So: F”d Up Chuck is alive and well.  I’m gonna give you yet another leap of faith, because I’ll coolio like that. Let’s say Moira actually had a cloned body made instead! Yeah! That makes sense! It takes all the messed up aspects of the original options Off The Muthafucking Table. Charles Xavier is a good guy, he’d never do that to his own brother (his own sister? yeah) AND it explains why the cloned body has the genetic juice to let Charles be all Xavier up in that bitch!

Although this would be a serious cop-out answer. Is this “X-Men: Days of Our Lives”? Because this is really a soap-opera, tele-novella kind of bullshit resolution. It’s a clone! Fine. Let’s go with a Clone Trooper for Xavier.

…but then why make a clone the same age? Seriously, if you’re telling me you’ve had a body all warmed up and ready to go, and I’m like 60-70 years old…why the FUCK would I want to come back as the same age? All my power and experience, but in a younger healthy body?! Hellllz to the yeah, baby!

Also: pick the clone theory, pick the twin brother theory; whichever floats your boat. But neither answers this burning question:

Why is the new body a paraplegic?

Back to DoFP. And the end of The Wolverine. Charles, in both movies…is still in a goddamned wheelchair (to be fair: he’s in a hoverchair in DoFP. But the point still stands.)  So why would the new body ALSO need a wheelchair? Are we psychically transferring physical damage now? Fuck that.

I’m not making this stuff up folks, you can check it all out for yourselves.

So again I ask: are the post-credit scenes canon? Because if they are, and this is how Charles is back…none of it makes a lot of sense. Which, to be fair, we did kinda already establish about these post-credit scenes.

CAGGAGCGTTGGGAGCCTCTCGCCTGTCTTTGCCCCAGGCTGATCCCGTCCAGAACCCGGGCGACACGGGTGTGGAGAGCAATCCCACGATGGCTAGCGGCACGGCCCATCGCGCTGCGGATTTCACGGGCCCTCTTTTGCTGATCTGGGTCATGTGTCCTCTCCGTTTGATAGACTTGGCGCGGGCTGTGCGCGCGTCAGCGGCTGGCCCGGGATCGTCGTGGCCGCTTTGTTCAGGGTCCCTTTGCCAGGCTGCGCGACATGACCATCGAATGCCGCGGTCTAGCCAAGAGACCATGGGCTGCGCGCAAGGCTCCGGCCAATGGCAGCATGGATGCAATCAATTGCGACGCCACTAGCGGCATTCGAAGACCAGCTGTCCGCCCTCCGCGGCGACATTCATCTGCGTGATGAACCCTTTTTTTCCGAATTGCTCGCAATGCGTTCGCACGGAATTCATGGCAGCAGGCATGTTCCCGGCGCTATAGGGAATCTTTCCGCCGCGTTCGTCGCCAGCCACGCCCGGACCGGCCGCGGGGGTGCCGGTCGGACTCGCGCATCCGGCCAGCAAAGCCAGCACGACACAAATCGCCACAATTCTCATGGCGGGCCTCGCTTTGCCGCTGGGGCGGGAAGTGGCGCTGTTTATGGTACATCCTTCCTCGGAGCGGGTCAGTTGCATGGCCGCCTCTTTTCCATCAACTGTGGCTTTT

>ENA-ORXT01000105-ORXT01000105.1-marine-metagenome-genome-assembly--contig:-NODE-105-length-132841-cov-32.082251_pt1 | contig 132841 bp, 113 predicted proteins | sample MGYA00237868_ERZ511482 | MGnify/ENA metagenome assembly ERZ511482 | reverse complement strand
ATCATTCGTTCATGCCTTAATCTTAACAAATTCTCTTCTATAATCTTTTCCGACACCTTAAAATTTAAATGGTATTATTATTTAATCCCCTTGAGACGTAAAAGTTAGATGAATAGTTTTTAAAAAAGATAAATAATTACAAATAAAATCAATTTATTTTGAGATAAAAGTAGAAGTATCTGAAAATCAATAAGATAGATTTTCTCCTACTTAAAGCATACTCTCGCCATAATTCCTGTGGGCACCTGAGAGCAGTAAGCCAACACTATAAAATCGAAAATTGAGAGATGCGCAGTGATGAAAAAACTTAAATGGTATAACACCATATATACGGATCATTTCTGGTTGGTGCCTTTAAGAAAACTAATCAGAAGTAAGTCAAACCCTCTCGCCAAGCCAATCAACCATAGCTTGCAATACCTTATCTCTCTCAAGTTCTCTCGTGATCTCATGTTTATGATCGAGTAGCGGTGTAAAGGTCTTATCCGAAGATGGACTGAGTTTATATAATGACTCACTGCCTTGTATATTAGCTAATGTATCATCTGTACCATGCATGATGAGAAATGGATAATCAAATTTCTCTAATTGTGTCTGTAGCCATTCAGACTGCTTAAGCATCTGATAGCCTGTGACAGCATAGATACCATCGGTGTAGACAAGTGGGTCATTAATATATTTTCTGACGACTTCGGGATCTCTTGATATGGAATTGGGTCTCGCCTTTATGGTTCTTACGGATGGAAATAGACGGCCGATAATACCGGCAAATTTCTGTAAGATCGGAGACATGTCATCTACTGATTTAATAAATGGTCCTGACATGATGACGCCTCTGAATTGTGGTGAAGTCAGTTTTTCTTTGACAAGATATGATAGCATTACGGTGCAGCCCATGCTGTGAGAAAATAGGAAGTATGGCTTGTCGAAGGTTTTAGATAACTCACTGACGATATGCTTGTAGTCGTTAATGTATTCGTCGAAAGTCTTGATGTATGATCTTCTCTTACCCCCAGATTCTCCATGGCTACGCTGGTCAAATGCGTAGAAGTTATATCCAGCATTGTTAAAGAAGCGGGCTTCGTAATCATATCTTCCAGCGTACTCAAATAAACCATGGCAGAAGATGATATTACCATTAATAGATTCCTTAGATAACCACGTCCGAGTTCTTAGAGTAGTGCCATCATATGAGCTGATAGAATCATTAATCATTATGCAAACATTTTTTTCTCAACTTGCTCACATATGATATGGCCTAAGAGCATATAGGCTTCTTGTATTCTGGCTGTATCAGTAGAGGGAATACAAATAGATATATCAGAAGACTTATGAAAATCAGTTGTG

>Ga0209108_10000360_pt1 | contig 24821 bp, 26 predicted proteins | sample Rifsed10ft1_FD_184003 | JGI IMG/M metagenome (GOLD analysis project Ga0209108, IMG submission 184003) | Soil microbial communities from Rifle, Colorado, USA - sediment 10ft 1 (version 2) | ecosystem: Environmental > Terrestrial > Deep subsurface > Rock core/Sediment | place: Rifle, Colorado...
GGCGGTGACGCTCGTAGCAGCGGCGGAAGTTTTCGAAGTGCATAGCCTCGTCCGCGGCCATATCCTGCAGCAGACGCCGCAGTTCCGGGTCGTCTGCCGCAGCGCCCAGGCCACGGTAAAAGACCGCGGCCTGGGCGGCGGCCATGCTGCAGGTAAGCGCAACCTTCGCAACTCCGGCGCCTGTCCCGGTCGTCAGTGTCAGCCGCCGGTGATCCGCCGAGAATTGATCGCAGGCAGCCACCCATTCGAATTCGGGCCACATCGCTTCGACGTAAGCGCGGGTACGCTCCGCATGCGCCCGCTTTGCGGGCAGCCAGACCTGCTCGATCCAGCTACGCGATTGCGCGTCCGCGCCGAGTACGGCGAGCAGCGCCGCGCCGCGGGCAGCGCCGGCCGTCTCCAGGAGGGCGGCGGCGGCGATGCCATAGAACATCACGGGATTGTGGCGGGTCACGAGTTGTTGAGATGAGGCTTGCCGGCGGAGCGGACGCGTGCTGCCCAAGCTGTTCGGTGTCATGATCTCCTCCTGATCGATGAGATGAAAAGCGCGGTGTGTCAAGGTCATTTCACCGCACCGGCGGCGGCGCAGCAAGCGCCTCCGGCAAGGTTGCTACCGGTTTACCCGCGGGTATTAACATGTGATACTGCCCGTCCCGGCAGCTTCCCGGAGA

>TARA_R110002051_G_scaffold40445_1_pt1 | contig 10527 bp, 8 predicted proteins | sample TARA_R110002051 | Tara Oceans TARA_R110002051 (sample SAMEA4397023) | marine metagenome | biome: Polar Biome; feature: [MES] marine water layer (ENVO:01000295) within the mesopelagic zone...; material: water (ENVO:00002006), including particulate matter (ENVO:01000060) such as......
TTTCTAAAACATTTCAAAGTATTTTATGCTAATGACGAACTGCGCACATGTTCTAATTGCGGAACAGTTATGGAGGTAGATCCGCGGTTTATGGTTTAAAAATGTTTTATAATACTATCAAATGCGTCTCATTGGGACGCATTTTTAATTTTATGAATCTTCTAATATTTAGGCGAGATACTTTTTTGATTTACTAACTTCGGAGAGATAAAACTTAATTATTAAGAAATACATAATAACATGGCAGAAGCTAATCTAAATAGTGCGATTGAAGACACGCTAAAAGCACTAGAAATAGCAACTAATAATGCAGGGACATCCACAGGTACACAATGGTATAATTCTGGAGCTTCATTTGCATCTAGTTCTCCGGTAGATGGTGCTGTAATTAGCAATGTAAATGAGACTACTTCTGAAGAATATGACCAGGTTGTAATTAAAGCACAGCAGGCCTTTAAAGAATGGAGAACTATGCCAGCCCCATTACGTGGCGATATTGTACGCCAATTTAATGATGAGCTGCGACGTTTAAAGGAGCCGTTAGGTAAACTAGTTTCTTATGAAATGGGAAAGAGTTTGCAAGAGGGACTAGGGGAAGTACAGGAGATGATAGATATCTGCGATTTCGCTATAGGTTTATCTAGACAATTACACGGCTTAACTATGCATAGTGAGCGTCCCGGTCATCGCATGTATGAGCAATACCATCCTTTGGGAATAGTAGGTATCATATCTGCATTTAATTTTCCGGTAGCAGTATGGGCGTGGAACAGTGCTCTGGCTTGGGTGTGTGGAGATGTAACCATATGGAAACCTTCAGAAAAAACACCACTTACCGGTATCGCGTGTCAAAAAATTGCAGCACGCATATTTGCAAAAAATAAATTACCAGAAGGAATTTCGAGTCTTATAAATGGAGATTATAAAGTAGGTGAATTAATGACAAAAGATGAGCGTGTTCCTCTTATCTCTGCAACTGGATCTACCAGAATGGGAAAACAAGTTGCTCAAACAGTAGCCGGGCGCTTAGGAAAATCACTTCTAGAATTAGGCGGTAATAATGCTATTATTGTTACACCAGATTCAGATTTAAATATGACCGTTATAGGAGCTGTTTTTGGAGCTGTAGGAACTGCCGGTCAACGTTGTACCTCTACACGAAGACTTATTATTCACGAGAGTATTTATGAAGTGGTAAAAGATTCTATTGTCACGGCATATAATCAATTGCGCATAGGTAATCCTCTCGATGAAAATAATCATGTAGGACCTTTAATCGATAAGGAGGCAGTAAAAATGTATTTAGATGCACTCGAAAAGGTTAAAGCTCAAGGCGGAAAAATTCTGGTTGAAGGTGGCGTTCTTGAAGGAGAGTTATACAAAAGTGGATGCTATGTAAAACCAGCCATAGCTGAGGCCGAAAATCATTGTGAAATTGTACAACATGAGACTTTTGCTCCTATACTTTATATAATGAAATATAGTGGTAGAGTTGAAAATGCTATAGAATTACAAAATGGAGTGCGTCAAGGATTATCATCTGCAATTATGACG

But if we then do discount them as pure fiction, there is now NO EXPLANATION for why Charles is alive in the future of DoFP. He just magically appears, like Harry Houdini. Poof.

Need an aspirin?  You okay? Okay. Let’s move on!

I’m picking on Charles right now, because there’s just so much wrongness here.  Jump to: X-Men First Class. We established, at the end, that Charles was accidentally shot in the back by Magneto (Moira, but let’s not quibble) and paralyzed from the legs down.  Wheelchair Prof X, good.

Only: Younger Xavier in DoFP is up and walking around! What!? How! What happened!

Well. It turns out erstwhile Young Hank McCoy, our blue-furred genius, had a formula he’d derived for himself that would suppress his mutant ability to transform into the Beast.  He modified this Gene Juice® for Charles; it allowed him to walk, but in the process suppressed his mutant ability to mindfuck people.

…hang on, now. A serum that suppresses a genetic trait – that somehow dampers something inherent within our DNA – can…temporarily? heal a spinal injury.


No, seriously. How does that work, exactly? Because he isn’t actually healed; it somehow just tricks the body into thinking it’s healed? Because once he stops taking the Juice, his powers come back but so does his injury?

Fox. Come on. You really, really think we’re all stupid as fuck don’t you.  That’s the only explanation I can come up with as to how this managed to make it into a script, and onto the screen. No one, not a single person at any screening or board meeting or anything, said to a single writer or producer: “Ya’ll know this doesn’t make any kind of sense, right?”


Okay so let’s leave ol’ Chuckie to figure out his own issues, and step on over to our friend Erik over there.  Don’t think I forgot about you, Magneto!

Actually I only have one major gripe with Maggie here, and it deals with the Sentinels.  Whom you cheated me out of a classic fight, btw – seeing the old X-Men team fight the classic Sentinels. Fuckers.